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Standards, Domestic Regulations and ‘Behind the Borders’ Barrier to Trade. Anne McNaughton ANU College of Law, Australian National University. Exclusive European Imports Pty Limited v Roads and Traffic Authority of New South Wales [2009] NSWSC 603. DIN EN 1949 (2002) .

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standards domestic regulations and behind the borders barrier to trade

Standards, Domestic Regulations and ‘Behind the Borders’ Barrier to Trade

Anne McNaughton

ANU College of Law, Australian National University

slide2
Exclusive European Imports Pty Limited v Roads and Traffic Authority of New South Wales [2009] NSWSC 603
din en 1949 2002
DIN EN 1949 (2002)
  • This standard (which has since been updated: DIN EN 1949 (2006) ):
  • specifies the requirements for the installation of liquefied petroleum gas appliances for habitation purposes in leisure accommodation vehicles and other vehicles. …It details safety and health requirements on the selection of materials, components and appliances, on design considerations and testing and of the inspection of installations and on the contents of the user's instructions.
clause 44 8 2 adr 44 02
Clause 44.8.2 ADR 44/02
  • Clause 44.8.2 of the Australian Design Rules 44/02 provided:

Liquefied petroleum Gas Equipment

Unless otherwise “Approved”, liquefied petroleum gas installations in Motorhomes and “caravans” shall comply with the requirements of “Code Governing the Installation in Caravans of Liquefied Petroleum Gas Equipment and Appliances’ issued by the Australian Liquefied Petroleum Gas Association.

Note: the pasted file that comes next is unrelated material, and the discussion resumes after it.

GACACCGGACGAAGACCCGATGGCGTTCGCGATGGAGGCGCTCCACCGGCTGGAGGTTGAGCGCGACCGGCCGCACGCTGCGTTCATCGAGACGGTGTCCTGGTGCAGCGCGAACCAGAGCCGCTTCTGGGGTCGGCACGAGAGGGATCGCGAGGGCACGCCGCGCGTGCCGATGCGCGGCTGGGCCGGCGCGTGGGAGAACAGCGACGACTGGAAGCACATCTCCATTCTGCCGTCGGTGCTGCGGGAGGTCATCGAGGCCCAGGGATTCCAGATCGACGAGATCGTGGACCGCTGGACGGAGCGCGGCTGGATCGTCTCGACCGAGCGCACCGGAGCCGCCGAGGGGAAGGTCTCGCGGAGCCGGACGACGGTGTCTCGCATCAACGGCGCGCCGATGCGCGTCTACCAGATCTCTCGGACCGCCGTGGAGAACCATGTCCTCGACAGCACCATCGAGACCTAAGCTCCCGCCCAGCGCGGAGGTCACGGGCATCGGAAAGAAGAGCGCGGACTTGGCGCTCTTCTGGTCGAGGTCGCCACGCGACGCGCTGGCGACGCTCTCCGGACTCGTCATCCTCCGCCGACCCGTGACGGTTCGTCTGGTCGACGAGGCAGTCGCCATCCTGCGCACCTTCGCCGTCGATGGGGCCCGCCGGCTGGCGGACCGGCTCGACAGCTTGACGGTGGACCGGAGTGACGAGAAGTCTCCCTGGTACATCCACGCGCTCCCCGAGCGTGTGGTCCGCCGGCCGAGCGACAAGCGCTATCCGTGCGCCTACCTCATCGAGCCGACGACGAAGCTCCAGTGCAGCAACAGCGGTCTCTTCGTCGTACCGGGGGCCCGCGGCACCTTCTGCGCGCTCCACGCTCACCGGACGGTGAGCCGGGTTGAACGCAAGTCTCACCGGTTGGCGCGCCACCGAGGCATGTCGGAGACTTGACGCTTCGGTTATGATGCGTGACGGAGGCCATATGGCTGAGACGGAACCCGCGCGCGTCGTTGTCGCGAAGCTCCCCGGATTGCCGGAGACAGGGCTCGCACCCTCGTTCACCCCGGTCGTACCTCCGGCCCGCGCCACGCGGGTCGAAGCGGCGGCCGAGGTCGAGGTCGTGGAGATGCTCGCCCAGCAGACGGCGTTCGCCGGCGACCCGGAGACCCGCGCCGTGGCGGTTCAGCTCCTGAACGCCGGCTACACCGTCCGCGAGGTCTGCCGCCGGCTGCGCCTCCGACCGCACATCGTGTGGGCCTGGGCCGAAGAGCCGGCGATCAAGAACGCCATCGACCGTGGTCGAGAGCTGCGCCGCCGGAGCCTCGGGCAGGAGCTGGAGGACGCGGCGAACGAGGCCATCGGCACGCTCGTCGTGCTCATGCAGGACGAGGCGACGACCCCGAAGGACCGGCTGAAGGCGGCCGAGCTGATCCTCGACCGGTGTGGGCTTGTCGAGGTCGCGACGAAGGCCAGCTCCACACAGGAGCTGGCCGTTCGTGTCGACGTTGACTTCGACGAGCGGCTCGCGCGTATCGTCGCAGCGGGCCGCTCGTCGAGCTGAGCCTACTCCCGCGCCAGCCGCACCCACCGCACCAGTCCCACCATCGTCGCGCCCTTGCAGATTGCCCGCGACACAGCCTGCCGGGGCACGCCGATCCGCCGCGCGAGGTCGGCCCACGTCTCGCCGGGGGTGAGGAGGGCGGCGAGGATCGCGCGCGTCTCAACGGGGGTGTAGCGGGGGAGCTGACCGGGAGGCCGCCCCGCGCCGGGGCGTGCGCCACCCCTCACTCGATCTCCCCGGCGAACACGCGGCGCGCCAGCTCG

the approval
The ‘Approval’
  • For the purposes of clause 44.8.2 of the Australian Design Rule 44/02 in respect of the Burstner caravans, DIN EN 1949 (2002) (what was referred to as ‘the European Standard’ in the judgment) is an approved standard in relation to the gas installation and gas appliances in those Burstner caravans.
  • Letter of 27 October, 2003 to EEI from the Administrator of Vehicle Standards
case 8 74 procureur du roi v dassonville 1974 ecr 8371
Case 8/74 Procureur du Roi v Dassonville [1974] ECR 837
  • [5] All trading rules enacted by Member States which are capable of hindering, directly or indirectly, actually or potentially, intra-Community trade are to be considered as measures having an effect equivalent to quantitative restrictions.
  • [6] In the absence of a Community system guaranteeing for consumers the authenticity of a product’s designation of origin, if a Member State takes measures to prevent unfair practices in this connection, it is however subject to the condition that these measures should be reasonable and that the means of proof required should not act as a hindrance to trade between Member States and should, in consequence, be accessible to all Community nationals.(emphasis added)
case 8 74 procureur du roi v dassonville 1974 ecr 8372
Case 8/74 Procureur du Roi v Dassonville [1974] ECR 837
  • [9] Consequently, the requirements by a Member State of a certificate of authenticity which is less easily obtainable by importers of an authentic product which has been put into free circulation in a regular manner in another Member State than by importers of the same product coming directly from the country of origin constitutes a measure having an effect equivalent to a quantitative restriction prohibited by the Treaty.
similarities between the two cases
Similarities between the two cases

In each case:

  • there was a requirement for evidence of compliance with a domestic measure, that was difficult to obtain, and therefore had cost implications for the party concerned;
  • this evidence of compliance was redundant because the purpose which this requirement served – ostensibly protection of the consumer and of the public – was served by an equivalent and effective requirement.
similarities between the two cases1
Similarities between the two cases

In both cases:

  • the concern is with ‘behind the borders’ behaviour, with the conduct of the State, either as the Public Prosecutor in the case of Dassonville, or as the New South Wales Roads and Traffic Authority, in the case of EEI;